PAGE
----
Spell system

How do spells work?

Behavior of each spell is defined in 3 places: database, spell scripts, and spell system code interpreting that database. Mortals should care mostly about first two which are discussed in this article.


The database part includes data extracted from client loaded from dbc files: 

Spell.dbc, ...

As this data is extracted from client. It doesn't contain spells needed only serverside, those need to be added inside supplementary db tables in core which are emulating dbcs and have the same structure: 

spell_dbc Note: Not longer used since Warlords of Draenor Expansion (see Hotfixes, at least spell, spell_misc & spell_effect) 


Data stored in dbcs is extracted from client, ergo it may not be interpreted by TC properly, so it's meaning is a subject of changes and fixing, as dbcs contain most of the data needed by spell system to work.

Data not needed by client for all spells is stored in following tables of world db:


-CONDITION_SOURCE_TYPE_SPELL_IMPLICIT_TARGET - allows you to define requirements for implicit area targets of the spell, only matching targets will be added to spell target list

-CONDITION_SOURCE_TYPE_SPELL - allows you to define requirements for caster/explicit target of the spell, if not met cast will fail

-CONDITION_SOURCE_TYPE_SPELL_PROC - allows you to define requirements for actor and actionTarget, if not met proc will fail




spell_area - defines if aura should be applied to an object in given area

spell_enchant_proc_data - defines behavior of item enchant procs

spell_group_stack_rules - defines stacking rules for each group

spell_group - allows grouping spells for convenient handling

spell_learn_spell - defines that learning a given spell should learn you other spell, if not provided in dbcs

spell_linked_spell - allows simple triggering spell casts on certain spell events

spell_pet_auras - defines if a certain aura on pet owner should be linked to other aura on pet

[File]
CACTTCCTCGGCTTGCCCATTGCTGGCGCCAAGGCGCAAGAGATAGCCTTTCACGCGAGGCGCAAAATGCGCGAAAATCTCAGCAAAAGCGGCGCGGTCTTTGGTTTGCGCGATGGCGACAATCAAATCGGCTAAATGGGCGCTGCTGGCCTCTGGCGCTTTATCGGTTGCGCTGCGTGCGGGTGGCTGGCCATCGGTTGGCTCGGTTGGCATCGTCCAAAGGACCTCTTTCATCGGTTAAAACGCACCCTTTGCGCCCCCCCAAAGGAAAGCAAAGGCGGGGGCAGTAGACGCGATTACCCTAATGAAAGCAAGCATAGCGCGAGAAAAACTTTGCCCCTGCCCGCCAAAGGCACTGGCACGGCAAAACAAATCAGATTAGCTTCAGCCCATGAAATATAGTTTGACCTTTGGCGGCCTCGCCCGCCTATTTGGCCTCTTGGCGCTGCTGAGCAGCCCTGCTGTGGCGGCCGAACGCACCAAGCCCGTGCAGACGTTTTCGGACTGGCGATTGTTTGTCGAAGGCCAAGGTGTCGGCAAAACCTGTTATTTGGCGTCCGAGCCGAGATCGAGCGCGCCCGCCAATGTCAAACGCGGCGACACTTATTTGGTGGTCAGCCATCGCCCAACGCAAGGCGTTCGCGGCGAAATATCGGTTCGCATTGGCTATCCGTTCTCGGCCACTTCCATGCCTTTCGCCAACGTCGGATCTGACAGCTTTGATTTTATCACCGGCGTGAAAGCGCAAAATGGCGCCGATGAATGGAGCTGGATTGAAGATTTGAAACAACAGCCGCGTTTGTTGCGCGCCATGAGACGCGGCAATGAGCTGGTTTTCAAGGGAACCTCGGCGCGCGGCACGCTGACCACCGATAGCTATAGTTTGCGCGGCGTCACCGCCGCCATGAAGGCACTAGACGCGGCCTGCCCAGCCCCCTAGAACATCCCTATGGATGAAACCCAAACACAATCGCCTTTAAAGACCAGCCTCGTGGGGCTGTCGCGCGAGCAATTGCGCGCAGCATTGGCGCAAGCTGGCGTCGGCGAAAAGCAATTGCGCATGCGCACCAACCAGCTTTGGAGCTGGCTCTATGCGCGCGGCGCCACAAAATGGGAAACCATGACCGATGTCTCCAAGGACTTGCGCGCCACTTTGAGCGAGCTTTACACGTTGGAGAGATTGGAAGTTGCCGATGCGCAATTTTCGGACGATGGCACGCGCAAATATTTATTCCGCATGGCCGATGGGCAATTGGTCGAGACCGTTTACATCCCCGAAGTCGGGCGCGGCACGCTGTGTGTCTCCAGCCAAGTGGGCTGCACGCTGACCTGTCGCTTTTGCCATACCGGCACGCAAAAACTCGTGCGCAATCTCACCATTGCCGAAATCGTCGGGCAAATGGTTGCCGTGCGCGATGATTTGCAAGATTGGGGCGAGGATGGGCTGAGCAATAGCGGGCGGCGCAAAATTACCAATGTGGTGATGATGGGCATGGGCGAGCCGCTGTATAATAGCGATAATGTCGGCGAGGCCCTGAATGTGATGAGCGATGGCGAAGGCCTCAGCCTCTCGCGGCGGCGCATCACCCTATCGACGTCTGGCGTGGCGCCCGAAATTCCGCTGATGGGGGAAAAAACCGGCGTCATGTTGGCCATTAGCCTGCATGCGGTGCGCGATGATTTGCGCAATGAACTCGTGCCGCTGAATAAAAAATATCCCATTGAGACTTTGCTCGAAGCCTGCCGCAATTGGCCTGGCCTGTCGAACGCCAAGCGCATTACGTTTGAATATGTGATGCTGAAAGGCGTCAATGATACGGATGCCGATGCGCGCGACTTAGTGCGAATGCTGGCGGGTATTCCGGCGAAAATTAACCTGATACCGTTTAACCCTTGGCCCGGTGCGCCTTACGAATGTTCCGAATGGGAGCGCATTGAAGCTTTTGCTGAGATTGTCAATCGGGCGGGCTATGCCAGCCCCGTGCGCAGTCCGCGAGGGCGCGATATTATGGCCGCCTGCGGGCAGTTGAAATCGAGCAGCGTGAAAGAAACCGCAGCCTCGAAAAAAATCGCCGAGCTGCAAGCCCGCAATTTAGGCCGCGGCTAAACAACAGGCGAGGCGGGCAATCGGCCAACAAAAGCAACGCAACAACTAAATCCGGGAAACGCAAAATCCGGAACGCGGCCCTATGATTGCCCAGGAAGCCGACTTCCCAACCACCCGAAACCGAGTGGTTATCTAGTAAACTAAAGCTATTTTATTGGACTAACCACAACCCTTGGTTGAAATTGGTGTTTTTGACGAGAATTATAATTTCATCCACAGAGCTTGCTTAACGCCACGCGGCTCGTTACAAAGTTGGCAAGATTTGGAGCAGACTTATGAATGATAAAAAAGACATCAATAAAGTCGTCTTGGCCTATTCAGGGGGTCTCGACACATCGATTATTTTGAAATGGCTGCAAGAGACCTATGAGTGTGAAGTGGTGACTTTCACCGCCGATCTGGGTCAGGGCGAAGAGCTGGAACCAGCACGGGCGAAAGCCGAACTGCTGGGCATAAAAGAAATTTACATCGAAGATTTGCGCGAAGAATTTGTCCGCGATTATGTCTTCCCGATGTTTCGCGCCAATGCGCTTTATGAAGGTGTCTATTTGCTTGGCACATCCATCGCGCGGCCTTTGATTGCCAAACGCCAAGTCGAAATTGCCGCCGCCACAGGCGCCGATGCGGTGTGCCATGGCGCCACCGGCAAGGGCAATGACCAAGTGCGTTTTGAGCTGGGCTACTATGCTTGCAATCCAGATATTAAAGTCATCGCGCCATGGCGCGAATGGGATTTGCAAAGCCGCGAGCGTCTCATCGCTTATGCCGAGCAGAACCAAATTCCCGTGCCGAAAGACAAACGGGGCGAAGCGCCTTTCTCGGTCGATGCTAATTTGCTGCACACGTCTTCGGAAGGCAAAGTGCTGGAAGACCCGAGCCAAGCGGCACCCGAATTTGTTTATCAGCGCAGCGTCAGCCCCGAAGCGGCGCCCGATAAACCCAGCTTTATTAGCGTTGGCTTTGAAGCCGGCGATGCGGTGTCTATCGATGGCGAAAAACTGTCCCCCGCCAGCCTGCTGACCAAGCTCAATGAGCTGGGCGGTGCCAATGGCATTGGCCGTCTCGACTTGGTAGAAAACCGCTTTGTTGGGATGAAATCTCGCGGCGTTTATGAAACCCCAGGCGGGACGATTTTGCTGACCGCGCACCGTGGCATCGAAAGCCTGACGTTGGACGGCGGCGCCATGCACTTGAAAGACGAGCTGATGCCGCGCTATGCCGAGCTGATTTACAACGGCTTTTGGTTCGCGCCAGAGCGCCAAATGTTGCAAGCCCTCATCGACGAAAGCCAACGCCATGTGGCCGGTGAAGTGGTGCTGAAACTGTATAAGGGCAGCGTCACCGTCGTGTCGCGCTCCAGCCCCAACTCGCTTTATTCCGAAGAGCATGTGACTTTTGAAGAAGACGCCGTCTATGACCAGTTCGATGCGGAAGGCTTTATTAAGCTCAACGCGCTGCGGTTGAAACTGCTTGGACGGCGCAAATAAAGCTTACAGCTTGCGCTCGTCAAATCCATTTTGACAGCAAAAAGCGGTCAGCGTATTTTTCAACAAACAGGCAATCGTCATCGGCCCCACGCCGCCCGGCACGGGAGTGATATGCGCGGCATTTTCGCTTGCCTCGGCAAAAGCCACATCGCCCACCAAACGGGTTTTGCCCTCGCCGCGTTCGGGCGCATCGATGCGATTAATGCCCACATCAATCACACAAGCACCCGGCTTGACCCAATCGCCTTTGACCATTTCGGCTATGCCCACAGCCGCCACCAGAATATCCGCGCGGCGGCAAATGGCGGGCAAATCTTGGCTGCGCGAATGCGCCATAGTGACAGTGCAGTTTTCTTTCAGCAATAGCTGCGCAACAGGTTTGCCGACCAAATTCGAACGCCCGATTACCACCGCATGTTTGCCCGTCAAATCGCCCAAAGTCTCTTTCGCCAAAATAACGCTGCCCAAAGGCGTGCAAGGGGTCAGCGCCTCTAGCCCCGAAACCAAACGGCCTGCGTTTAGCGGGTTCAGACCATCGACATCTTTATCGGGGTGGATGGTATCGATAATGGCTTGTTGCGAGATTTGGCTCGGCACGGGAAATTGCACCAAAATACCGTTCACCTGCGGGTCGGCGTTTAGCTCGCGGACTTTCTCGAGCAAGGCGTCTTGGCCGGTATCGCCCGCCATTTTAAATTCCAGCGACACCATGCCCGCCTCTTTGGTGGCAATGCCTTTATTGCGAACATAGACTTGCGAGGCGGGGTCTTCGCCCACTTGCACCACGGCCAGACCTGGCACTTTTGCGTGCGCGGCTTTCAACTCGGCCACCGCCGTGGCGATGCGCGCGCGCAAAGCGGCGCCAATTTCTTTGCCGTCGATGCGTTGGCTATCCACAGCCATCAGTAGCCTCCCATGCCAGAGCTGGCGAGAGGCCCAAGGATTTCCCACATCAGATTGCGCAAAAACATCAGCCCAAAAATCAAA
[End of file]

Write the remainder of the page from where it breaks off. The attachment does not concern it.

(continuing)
spell_proc_event - defines a requirement which needs to be passed for proc event to occur

spell_proc - same as spell_proc_event, table in development

spell_required - defines requirements for learning a spell

spell_ranks - implements a concept of spell rank ingame

spell_script_names - binds spells to their spell scripts

spell_target_position - allows setting target location for certain spells

spell_threat - contains threat data for spells

Developers are expected to fill those tables correctly to make spells work correctly. Please follow links for more details about each table.

Spell scripts

Spell scripts are a way to provide a means of implementing more complicated behavior, which couldn't be placed in db.

Generic structure

As you see, there are 2 kinds of scripts: SpellScript and AuraScript. You may define both or just one of them in a single script.

Binding your script to a spell/spells

To make sure your script is executed you have to do two things (these are c++ requirements, I wish this was simpler).

  • create spell_script_names entry - As you've seen above each SpellScript/AuraScript is put inside of SpellScriptLoader class. Constructor of that class contains single parameter, that parameter is the value of ScriptName column inside spell_script_names table. The table consists of pairs (spellIdToWhichYouBindTheScript, "spell_script_you_re_binding"). You can bind one script to many spells or many scripts to one spell. The latter is needed for example when you want to logically separate scripts of a spell when spell is affected by different talents.
  • properly override AuraScript* GetAuraScript() const or SpellScript* GetSpellScript() const to create objects of your script
  • make sure SpellScriptLoader of your script is created - add a call in AddSC_XXXXX function. For more details on that, see CustomScript

Validation tests

Overriding validate function allows you to check if data you're using in your script is present on core load. It's often used to check if spell used in script is still in database, as spells are often removed from client database when client version changes.

When this function will return false, a "Spell `%u` did not pass Validate() function of script `%s` - script will be not added to the spell" error will appear in log.

You don't need to check for presence of effects you bind hooks to - it's checked automatically and reported on startup by core for your convenience.

Example - checks for existence of spells the script is using later:

Optional loading

Sometimes you may decide that you want your script only be present in some cases, bool Load() provides you a way to do so. When the function returns false your script will not be loaded to the object (Aura or Spell) - it will have no effect

Example - we want to script only player casts:

AuraScript hooks


SpellScript hooks


Good practices:

-always use Validate(SpellInfo const*) function to check all data you use in script for presence

-check for runtime errors, they often signal bad script behaviors

-put full spell name in comment before the script - this helps finding the script by spell name

Practical example on spell scripts

Going through line to line: